The party stopped and the conversation started when an insurance company ran an ad during the Super Bowl that was voiced by a child who had lost his life. We don’t know how he died, exactly. Was it a drowning? Was it by swallowing cleaning fluid or medicine? Was it from a furniture tip-over? All we know is that it was an injury.
Unintentional injury is the leading cause of childhood death and disability after the first year of life. It has been for decades, and yet few seem to take notice.
Maybe that was the point of the commercial. To get us to notice. To make us uncomfortable enough to act. To motivate us all — parents, grandparents, anyone who can make changes in their homes — to lock cabinets and never, ever leave a baby in a tub alone or do a multitude of other things that can cause a child significant harm.
According to the Centers for Disease Control and Prevention, on average 9,000 children in the United States lose their lives each year to unintentional injuries. That’s more child deaths than those lost to cancer, heart disease, pneumonia, asthma and prematurity combined.
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The ad should shake us up about what we don’t pay attention to, reminding us yet again to turn pot handles inward, and get curtain cords away from young necks. Maybe it was shown in the hope that we won’t be complacent about putting a fence around the pool, remembering to lock the gate or moving the chairs that a child can climb on away from the pool fence. Maybe it is meant to help us remember to alarm doors if we live by a canal, so little ones cannot wander out without our knowing. Maybe the company wanted us to keep both little kids and teens safe from lethal weapon risk, reminding us that if there are guns in the home we must make certain they are securely locked, with any ammunition locked separately and keys kept away.
Of all the unintentional injuries, motor vehicle crash injuries remain the most common, and among the most severe, causing about 3,500 deaths a year in the United States. February is Child Passenger Safety Month, a great time to be reminded how to protect our families and everyone around us.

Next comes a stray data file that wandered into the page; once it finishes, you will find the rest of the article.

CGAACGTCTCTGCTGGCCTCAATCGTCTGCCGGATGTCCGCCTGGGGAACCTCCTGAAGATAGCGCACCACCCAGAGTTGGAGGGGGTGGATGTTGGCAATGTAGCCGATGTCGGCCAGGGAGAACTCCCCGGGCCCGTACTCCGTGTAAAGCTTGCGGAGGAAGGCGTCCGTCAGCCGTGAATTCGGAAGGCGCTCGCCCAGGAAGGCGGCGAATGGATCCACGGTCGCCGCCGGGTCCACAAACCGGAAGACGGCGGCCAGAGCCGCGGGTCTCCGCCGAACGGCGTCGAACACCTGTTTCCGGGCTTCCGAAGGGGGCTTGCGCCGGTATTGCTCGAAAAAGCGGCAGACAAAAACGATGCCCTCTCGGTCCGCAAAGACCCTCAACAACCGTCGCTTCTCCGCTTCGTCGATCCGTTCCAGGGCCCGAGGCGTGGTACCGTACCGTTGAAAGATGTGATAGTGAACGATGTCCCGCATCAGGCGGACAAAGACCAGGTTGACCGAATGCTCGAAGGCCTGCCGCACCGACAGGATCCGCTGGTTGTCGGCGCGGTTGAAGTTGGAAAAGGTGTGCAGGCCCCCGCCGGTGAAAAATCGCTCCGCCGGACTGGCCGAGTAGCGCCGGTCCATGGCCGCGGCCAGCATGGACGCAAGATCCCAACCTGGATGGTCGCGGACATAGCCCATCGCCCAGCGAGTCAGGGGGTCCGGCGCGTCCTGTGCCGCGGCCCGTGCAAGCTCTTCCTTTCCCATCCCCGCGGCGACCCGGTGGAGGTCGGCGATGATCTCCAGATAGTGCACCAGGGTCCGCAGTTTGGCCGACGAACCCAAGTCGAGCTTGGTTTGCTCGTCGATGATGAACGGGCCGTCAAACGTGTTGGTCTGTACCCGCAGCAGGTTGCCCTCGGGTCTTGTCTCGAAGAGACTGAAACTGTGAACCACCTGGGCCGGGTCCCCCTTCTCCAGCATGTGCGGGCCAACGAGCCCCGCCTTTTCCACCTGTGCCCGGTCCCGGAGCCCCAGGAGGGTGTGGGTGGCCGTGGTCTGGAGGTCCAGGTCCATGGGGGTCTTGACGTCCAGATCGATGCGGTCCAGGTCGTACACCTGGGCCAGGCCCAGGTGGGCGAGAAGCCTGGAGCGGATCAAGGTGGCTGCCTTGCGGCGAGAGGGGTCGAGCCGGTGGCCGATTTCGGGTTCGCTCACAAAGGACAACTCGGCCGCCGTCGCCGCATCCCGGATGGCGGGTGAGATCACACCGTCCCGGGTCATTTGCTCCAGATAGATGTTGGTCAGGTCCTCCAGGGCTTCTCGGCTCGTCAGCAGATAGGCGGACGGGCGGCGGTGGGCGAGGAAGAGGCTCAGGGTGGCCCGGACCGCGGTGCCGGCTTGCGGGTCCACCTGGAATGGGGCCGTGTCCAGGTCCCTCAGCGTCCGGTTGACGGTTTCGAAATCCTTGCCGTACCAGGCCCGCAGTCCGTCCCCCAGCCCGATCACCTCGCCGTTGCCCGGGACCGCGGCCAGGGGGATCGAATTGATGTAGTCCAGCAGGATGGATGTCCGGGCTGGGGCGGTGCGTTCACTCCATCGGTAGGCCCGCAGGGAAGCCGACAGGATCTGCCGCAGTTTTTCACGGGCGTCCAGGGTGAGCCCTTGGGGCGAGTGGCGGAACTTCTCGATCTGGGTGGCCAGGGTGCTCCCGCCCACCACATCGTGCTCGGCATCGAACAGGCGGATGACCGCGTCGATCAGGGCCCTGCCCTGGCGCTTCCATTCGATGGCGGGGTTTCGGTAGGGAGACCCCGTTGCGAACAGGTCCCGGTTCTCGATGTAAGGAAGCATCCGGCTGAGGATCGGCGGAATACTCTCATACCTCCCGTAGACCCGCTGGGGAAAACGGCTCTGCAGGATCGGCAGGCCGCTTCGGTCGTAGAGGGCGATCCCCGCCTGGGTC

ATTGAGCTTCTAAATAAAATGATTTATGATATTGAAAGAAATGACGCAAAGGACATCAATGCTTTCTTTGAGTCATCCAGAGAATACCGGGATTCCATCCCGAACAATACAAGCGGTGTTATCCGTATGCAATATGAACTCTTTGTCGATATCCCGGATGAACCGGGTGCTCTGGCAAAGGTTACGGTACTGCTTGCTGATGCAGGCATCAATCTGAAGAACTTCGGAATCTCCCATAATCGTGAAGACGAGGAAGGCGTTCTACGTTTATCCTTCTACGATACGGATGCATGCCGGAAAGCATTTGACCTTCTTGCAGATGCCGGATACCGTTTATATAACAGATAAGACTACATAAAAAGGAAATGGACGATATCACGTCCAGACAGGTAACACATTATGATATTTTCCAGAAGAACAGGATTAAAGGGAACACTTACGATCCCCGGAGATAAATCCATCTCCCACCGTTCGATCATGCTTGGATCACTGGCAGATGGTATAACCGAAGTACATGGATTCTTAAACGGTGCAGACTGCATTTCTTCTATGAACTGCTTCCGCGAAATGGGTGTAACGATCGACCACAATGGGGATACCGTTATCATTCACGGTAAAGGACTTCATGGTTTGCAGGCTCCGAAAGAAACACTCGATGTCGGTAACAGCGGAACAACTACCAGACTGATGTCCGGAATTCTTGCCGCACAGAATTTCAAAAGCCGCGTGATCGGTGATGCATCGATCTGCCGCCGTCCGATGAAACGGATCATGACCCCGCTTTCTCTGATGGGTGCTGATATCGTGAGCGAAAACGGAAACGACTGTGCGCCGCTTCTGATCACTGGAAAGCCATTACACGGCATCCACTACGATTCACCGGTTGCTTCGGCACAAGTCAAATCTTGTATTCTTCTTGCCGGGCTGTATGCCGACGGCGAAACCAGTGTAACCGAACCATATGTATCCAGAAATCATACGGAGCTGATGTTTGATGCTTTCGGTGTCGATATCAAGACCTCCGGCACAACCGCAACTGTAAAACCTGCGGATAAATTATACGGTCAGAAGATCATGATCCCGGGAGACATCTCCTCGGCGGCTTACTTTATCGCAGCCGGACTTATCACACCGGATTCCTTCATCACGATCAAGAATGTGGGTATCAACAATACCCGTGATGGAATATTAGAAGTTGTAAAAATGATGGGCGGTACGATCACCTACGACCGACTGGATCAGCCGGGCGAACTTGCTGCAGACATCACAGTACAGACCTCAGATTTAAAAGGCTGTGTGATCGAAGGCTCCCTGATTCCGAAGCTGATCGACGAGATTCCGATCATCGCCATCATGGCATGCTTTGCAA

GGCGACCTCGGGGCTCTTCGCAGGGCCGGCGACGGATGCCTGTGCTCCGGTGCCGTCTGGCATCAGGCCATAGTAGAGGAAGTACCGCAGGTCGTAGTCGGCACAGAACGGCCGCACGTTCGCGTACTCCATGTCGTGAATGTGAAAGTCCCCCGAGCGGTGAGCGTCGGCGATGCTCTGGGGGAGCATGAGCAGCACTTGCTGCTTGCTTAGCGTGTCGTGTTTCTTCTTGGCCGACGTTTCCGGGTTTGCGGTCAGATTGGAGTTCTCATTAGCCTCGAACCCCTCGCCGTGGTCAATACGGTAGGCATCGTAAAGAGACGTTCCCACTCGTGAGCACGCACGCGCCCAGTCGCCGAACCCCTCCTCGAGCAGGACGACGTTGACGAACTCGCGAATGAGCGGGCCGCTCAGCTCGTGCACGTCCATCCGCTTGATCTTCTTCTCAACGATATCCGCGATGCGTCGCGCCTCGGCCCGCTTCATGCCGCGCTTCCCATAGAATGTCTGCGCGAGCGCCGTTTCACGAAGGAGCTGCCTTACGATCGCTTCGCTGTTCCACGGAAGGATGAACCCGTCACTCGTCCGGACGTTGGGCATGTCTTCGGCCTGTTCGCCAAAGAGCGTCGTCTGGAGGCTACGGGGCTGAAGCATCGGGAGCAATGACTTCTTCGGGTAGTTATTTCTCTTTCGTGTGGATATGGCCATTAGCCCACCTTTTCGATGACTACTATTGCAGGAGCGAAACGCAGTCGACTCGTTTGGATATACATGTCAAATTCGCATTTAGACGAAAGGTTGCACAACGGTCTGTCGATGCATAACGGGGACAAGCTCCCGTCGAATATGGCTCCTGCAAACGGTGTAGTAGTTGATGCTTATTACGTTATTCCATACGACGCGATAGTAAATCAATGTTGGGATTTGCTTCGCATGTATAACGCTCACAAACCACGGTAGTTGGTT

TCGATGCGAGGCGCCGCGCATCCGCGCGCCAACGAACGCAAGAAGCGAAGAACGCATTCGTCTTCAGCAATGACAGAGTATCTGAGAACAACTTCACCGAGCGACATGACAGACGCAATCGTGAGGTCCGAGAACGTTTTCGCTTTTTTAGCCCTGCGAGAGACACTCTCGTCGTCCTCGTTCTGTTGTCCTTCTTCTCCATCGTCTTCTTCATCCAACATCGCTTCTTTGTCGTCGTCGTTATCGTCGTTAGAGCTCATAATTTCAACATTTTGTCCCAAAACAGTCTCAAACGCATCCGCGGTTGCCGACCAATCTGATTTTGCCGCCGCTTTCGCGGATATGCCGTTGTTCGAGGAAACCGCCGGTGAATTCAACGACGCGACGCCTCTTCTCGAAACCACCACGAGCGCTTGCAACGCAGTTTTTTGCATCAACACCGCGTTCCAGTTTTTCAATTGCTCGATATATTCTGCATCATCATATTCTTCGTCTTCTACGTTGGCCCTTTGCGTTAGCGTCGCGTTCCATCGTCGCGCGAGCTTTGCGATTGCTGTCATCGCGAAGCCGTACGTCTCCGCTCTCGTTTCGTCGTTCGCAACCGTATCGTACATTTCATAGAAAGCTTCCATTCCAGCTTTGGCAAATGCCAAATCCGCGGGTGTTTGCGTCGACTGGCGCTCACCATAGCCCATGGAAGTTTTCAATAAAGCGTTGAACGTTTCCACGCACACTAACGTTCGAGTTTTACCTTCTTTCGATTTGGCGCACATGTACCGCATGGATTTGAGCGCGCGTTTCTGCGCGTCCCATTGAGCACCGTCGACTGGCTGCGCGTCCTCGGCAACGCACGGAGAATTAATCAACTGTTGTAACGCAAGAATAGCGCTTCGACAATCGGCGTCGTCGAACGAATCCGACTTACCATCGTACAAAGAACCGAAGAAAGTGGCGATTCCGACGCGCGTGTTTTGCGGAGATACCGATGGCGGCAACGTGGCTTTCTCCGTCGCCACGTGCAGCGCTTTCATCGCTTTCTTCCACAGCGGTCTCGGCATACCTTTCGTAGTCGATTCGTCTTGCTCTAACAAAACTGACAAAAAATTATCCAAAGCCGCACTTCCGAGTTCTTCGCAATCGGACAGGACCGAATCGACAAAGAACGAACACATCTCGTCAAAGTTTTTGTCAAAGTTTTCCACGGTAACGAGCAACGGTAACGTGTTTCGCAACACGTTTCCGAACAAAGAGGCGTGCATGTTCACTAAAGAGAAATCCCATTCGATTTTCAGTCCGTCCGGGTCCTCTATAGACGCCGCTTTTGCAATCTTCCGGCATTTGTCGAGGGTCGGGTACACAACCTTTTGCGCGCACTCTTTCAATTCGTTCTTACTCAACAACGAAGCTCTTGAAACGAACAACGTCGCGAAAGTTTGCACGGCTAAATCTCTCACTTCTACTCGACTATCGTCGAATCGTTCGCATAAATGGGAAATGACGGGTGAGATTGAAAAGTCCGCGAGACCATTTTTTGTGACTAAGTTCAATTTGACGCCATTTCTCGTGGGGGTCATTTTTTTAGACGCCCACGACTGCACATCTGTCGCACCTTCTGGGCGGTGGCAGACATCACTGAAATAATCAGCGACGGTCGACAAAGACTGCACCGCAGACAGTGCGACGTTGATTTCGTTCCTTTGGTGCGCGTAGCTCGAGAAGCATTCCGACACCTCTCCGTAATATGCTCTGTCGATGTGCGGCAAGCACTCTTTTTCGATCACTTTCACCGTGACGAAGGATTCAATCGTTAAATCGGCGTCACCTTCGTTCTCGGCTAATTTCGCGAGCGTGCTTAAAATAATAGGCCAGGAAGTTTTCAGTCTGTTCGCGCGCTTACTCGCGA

Drivers must insist that everyone in the car wear a seat belt. If there are too many passengers, it is time to call a friend, taxi or Uber to help out.
We must be sure that infants and toddlers use car seats. Car seats have dramatically reduced injury among children under the age of 4. Call the University of Miami/Jackson Memorial Hospital Injury Free Coalition for Kids of Miami at 305-243-9080 or your local fire department or 211 to check if the car seat is correctly installed and being used safely for your growing child. And remember, new guidelines recommend that babies remain in rear-facing car seats until age 2.
Children over 4 years and under 4 feet 9 inches in height (generally somewhere between the age of 8 and 12) should be in booster seats. Booster seats place the lap portion of the seat belt over the hips and the shoulder belt over the sternum and collar bone. In a car crash, the belt relays the impact of the force through the bones rather than the soft portions of the body that bleed more. In addition, a booster seat gives a child a lift, so they can see more out the window.
All children should remain in the back seat until they turn 13. This is to protect them from the front seat air bag, which can be deadly for kids.
Anyone who drives — teen or adult — should give the cell phone a rest. Texting, dialing, surfing the web, emailing and the like are all distracted driving, which is harmful to drivers, passengers, pedestrians — all of us. Keep us all safe. Drive without the phone.
Keeping kids safe demands all of our attention and focus, because it is among our greatest responsibilities. Childhood injury may be so common because we often ignore it. Or perhaps we don’t pay enough attention because accidents seem so common. They don’t have to be. They are preventable. With a little effort we can save lives, and children will grow up to see their happily ever after.
Dr. Judy Schaechter is interim chair of the Department of Pediatrics at the University of Miller School of Medicine. For more information, visit UHealthSystem.com/patients/pediatrics.